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Digital never dies

Users urged to manage digital reputation and be careful in putting personal info online


It is not uncommon to see public figures suddenly fall into disgrace and infamy due to reckless comments made in a public place or interview with the media.

But in the era of Facebook and Twitter, people are now faced with the bewildering reality that a single careless comment on social networks, even years ago, could backfire spectacularly.

A striking case in point is Kim Gu-ra, a comedian who built up his career through intentionally fiery comments that had long entertained TV audiences. Kim recently exited from all the TV shows he was hosting after suffering a public setback over his crass joke about Korean women forced into sexual slavery for the Japanese military during World War II.

What crushed Kim’s otherwise high-flying career, at least for now, is a problematic comment he made in 2002. A local online user posted the audio clip in an Internet community, which quickly went viral and prompted cyber pundits to lob criticism at the comedian, whose trademark ability is to talk nasty. 

The list of victims from the super fast circulation of negative comments and compromising photos on the Internet as well as social networks is growing rapidly. For instance, Democratic United Party candidate Kim Yong-min failed to win in the general elections early this month due largely to his similarly offensive remarks dug up by the media and circulated through cyberspace, particularly through online social networks.

The implication, experts said, is that people should take steps to minimize the negative impact from the rapid spread of what is termed the “digital footprint” of cyberspace. Not only public figures but also ordinary people could fall victim to the phenomenon because all blog comments, photos and tweets are now easily searchable on Google and other online archives. Adding to the headache is that personal digital records are hard to remove from the Internet completely.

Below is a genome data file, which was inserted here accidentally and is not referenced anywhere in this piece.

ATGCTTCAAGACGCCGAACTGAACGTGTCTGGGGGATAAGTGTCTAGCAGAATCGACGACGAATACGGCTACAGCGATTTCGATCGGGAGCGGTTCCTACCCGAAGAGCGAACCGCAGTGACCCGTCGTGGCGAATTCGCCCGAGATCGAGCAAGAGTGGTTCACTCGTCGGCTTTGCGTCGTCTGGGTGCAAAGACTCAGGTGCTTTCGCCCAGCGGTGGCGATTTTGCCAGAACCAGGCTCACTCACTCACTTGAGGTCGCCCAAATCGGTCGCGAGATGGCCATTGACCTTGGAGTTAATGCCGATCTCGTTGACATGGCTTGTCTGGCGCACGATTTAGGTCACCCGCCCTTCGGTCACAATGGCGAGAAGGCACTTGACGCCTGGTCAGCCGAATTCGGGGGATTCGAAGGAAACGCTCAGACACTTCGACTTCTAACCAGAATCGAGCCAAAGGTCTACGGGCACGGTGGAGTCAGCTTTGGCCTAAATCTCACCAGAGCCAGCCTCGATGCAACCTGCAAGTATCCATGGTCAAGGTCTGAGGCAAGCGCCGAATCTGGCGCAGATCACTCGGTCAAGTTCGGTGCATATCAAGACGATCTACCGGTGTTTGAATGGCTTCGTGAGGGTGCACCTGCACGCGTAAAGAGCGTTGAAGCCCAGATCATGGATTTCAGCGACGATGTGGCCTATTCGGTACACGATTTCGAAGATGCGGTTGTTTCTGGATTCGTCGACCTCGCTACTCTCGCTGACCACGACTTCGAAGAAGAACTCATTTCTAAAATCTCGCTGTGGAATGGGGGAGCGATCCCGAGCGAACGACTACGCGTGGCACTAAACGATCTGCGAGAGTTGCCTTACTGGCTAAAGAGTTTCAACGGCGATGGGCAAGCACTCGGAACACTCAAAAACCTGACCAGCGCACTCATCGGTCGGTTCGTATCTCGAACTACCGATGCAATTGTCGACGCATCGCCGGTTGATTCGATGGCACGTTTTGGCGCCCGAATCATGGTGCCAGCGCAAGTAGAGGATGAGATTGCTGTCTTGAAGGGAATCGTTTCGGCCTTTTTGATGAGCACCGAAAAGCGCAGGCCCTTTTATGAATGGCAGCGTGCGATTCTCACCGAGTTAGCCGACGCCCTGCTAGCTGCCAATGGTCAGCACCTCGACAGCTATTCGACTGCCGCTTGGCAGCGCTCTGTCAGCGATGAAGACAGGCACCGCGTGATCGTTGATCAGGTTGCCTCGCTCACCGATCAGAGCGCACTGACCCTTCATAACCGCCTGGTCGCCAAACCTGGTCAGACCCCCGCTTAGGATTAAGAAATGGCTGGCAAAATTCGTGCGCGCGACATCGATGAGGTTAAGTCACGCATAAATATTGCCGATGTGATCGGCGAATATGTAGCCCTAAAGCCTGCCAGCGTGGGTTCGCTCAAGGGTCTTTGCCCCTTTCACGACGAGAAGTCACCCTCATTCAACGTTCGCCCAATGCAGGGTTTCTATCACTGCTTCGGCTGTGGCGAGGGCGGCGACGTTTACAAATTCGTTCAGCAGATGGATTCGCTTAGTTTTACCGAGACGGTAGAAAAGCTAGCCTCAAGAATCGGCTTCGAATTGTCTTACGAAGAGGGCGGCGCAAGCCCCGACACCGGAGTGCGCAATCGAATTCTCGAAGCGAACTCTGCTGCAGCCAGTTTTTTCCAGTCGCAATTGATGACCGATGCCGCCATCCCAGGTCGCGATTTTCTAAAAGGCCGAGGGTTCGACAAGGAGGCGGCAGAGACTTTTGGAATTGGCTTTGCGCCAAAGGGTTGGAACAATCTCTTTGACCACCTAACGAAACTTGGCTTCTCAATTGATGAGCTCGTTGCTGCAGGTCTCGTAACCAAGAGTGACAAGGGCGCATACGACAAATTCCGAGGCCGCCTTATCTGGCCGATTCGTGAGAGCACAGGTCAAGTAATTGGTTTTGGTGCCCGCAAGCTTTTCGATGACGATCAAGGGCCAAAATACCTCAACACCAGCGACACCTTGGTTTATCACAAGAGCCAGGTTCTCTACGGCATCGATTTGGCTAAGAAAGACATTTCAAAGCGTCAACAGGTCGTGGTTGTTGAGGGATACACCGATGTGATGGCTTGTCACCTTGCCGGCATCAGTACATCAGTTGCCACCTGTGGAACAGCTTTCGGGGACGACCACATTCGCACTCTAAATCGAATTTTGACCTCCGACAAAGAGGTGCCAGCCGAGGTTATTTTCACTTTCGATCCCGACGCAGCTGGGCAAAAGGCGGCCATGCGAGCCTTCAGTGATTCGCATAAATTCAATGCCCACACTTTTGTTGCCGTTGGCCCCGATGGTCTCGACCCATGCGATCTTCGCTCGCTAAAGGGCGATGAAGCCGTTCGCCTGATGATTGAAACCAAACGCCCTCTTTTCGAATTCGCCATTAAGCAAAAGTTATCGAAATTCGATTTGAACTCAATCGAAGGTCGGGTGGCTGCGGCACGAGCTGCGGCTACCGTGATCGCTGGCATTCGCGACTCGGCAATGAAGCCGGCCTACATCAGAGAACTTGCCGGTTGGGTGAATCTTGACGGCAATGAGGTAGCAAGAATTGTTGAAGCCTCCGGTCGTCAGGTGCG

“Online social networks are forcing people to be careful about what they do in cyberspace because a single sentence they made years ago could kill their career overnight,” Kim Jong-rae, director of KPR Social Communication Research Lab, told The Korea Herald.

Kim, a leading expert on social media trends, said that the rapidly growing pool of digital footprints has a “double-edged sword.” A biased or careless comment could be overblown, leaving innocent victims in its viral wake. At the same time, though, the public could better judge a public figure because their records are readily available on the Web, Kim said.

“It is now possible to search deeply about famous people, tracking what they did in the past and digging up old comments they made that are still preserved somewhere in the Internet,” Kim said. “As digital footprints shape individual’s social media reputation, now everyone should take care of their own online reputation.”

Individual users, however, find it hard to accept the new reality that casual comments on Twitter, Facebook and other social media should be meticulously monitored and managed.

“Given that online social media is completely open to everybody, individual users should be in charge of what they do, but I don’t think it’s desirable to judge a person based on old online comments,” a Twitter user told The Korea Herald, wishing to remain unnamed.

To prevent abuse, posts on Twitter and other social media should be saved in a separate system in the form of private archives on a regular basis, she said.

Bae Jin-chul, chief of the R&D team at DMC Media, said the dispute over digital footprints and online reputation is inevitable.

“Only a few years ago, similar privacy problem arose when the majority of Korean online users signed up for Cyworld,” Bae said, referring to the once dominant homegrown social media service that is now faced with challenges from Twitter and Facebook.

“The dispute itself is positive because policymakers and businesses are now encouraged set up new systems to protect privacy and at the same time promote social networks,” he said.

In principle, Bae said, individual users should be aware of the potential danger of putting too much private information on the Web, especially personal schedule and whereabouts that could be exploited by criminals.

KPR’s Kim Jong-rae said one simple safety measure is to search Google, Naver and popular portals regularly to check out results based on keywords related to one’s name, email ID, and other personal information.

“If the results reveal too much about your private information or your life in the workplace, you have to make sure such detailed digital footprints are be removed from the online archives as much as possible. After all, we are living in an era where only a couple of mouse clicks could destroy a person’s digital reputation,” Kim said.

By Yang Sung-jin (insight@heraldcorp.com)
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